24 November 2010

A Word on Chronological Snobbery

C.S. Lewis coined the phrase "chronological snobbery" to describe our natural inclination to assume that we- as a species- are smarter and wiser today than we were in the past. 

It's an easy trap to fall into, given the tragic hilarity of this 1960's TV ad for carcinogen-based flooring. 

Or an ad wherein radioactive particles are smeared across the face of a model:


Old ads are an irresistible time capsule.  They show us the 80's hair we used to have.  The groovy way we used to rap to one another. Our long-forgotten  aspirations.  And the painfully outdated norms once perfectly fashionable.

Let's laugh while we can- because there'll come a reckoning. 

In a few years, our turn will come; we, and future generations, will look back at our culture, as it is today, and split a gut laughing.  They'll laugh at our clothes.  Our hair.  Our media.  Our tastes in music, fashion, and entertainment.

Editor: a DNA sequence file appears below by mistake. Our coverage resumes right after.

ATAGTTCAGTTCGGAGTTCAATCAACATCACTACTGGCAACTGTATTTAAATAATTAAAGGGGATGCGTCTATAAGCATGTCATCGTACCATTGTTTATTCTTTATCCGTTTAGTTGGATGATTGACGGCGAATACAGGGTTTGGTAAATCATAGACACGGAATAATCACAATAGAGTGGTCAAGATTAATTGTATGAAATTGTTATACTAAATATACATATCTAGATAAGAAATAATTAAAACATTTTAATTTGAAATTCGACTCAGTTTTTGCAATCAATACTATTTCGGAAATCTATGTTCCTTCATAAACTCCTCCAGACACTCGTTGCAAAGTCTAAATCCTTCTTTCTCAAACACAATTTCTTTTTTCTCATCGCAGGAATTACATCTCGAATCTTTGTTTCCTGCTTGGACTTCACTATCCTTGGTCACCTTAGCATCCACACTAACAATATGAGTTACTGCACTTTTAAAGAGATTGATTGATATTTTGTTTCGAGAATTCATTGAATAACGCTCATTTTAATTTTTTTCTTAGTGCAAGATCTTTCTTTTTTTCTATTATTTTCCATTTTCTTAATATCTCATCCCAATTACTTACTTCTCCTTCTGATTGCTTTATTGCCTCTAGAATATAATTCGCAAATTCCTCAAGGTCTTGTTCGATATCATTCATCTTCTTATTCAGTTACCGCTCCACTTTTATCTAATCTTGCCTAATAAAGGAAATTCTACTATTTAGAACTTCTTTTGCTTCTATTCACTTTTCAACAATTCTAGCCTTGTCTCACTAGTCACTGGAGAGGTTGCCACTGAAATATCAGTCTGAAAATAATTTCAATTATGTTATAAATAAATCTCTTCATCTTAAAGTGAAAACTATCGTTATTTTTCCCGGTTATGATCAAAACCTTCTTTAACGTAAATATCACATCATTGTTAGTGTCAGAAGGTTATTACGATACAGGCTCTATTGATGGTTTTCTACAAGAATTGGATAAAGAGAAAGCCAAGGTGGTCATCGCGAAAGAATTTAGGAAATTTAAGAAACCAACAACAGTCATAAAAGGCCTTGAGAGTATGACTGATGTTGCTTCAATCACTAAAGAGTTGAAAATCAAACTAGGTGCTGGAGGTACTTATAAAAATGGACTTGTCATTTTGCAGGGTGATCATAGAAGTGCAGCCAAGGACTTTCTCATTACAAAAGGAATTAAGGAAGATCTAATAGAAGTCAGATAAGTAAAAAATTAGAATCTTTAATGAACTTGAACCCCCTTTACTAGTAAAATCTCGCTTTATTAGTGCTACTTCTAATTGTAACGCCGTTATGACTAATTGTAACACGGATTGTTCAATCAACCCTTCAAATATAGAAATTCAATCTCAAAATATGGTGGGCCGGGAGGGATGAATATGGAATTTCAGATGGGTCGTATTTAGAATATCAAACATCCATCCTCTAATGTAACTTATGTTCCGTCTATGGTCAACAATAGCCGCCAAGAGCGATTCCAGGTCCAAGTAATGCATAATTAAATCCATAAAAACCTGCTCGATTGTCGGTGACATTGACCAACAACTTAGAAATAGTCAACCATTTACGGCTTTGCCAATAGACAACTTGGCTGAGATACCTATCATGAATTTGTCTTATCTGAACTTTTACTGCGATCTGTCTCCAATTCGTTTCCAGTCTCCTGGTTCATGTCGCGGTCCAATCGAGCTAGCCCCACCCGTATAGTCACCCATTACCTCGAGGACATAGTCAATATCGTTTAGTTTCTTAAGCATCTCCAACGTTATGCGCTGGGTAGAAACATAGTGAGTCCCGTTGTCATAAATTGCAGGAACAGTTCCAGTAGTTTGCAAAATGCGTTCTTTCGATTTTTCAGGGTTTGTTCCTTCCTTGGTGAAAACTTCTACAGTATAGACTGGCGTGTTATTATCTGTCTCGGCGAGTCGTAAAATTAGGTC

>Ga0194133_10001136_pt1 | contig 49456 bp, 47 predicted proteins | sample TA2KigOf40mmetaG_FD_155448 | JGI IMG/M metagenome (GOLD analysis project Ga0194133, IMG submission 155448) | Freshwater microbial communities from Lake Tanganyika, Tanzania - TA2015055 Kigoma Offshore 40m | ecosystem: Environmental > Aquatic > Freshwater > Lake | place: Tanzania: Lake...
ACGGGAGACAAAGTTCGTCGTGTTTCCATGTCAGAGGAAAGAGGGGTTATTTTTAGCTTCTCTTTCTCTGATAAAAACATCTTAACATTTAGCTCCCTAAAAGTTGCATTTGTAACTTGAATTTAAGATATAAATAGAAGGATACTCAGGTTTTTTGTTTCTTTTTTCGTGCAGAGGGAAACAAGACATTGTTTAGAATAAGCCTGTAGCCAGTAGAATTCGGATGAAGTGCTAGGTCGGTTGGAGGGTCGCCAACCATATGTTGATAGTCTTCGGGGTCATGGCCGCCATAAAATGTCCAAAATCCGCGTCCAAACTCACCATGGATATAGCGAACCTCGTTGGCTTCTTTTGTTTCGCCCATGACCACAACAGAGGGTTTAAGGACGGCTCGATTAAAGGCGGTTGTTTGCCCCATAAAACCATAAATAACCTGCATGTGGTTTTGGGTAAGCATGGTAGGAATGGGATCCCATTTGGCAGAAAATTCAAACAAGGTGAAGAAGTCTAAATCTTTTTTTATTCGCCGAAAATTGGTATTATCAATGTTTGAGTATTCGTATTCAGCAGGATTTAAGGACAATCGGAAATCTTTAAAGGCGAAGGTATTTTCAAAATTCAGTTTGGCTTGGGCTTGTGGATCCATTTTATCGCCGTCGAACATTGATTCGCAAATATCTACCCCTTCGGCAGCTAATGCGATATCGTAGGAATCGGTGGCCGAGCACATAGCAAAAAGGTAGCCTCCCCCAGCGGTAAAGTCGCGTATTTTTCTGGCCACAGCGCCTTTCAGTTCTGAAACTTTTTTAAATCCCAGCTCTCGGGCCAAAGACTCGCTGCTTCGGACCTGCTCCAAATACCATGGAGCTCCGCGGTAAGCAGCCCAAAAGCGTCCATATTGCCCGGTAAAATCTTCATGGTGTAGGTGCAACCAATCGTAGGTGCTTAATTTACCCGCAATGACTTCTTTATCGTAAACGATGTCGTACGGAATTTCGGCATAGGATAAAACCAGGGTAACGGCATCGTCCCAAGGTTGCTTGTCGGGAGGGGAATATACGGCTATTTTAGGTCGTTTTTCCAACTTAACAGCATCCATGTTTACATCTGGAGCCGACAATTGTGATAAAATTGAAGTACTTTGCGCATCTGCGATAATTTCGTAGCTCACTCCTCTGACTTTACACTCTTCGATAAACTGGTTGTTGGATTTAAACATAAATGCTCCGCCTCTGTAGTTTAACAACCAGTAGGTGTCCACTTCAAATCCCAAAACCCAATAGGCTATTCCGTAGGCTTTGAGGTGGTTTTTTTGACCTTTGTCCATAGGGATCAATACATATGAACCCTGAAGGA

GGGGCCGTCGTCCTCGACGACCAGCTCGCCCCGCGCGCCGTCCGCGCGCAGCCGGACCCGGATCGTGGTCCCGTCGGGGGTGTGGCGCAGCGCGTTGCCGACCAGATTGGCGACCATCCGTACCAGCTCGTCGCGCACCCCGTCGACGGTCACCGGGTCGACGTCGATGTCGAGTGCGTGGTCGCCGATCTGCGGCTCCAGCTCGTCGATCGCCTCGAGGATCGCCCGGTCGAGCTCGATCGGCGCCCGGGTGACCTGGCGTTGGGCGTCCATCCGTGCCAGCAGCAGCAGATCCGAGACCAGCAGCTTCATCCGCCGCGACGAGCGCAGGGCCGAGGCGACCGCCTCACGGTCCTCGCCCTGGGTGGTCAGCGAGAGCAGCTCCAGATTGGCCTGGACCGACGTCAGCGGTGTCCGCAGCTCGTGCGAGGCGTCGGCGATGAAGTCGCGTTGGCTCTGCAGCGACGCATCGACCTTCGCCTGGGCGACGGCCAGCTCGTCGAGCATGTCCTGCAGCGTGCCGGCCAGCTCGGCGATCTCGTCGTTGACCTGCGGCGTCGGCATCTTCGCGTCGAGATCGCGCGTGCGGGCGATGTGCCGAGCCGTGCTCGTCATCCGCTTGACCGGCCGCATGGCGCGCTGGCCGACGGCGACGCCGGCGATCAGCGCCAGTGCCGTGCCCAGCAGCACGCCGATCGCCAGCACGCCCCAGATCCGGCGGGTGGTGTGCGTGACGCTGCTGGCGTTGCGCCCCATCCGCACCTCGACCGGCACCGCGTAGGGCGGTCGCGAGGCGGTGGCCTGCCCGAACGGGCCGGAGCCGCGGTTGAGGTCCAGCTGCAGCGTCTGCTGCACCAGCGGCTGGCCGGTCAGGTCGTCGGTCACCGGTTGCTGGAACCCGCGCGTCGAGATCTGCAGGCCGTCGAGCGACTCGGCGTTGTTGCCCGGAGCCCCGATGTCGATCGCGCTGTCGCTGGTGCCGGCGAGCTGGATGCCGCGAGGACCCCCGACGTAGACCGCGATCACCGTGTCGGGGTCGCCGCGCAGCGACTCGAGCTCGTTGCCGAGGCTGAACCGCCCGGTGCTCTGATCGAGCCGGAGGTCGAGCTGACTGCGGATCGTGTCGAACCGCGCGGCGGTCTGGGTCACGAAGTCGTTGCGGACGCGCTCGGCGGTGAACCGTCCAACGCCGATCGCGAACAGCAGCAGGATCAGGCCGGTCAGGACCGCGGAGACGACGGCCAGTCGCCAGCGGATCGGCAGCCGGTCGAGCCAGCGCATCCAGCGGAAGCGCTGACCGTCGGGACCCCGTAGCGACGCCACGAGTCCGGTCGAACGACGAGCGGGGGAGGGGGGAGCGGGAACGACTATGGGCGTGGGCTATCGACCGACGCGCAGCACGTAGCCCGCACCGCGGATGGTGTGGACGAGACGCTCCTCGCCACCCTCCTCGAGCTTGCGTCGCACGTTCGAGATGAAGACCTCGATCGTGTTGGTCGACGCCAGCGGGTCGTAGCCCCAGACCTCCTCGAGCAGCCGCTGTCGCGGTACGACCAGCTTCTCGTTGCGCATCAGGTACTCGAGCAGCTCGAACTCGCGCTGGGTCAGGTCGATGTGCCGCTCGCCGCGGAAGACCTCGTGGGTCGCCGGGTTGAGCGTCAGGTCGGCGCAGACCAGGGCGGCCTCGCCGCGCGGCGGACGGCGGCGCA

And they'll laugh at things we accept that will be banned, shunned, debated and feared in coming years. 

Which makes you wonder:  what are the "asbestos floors" or our time?

08 November 2010

Adendum: The "Any Publicity is Good Publicity" Myth

In The Age of Persuasion: How Marketing Ate Our Culture, Terry and I take on several of the myths that continue to haunt the marketing business.  Flip with me to page 138, and you'll find one of the most persistent:

If it's not to late, may I offer this brief-but-meaningful post-publication addendum:

'Nuff said.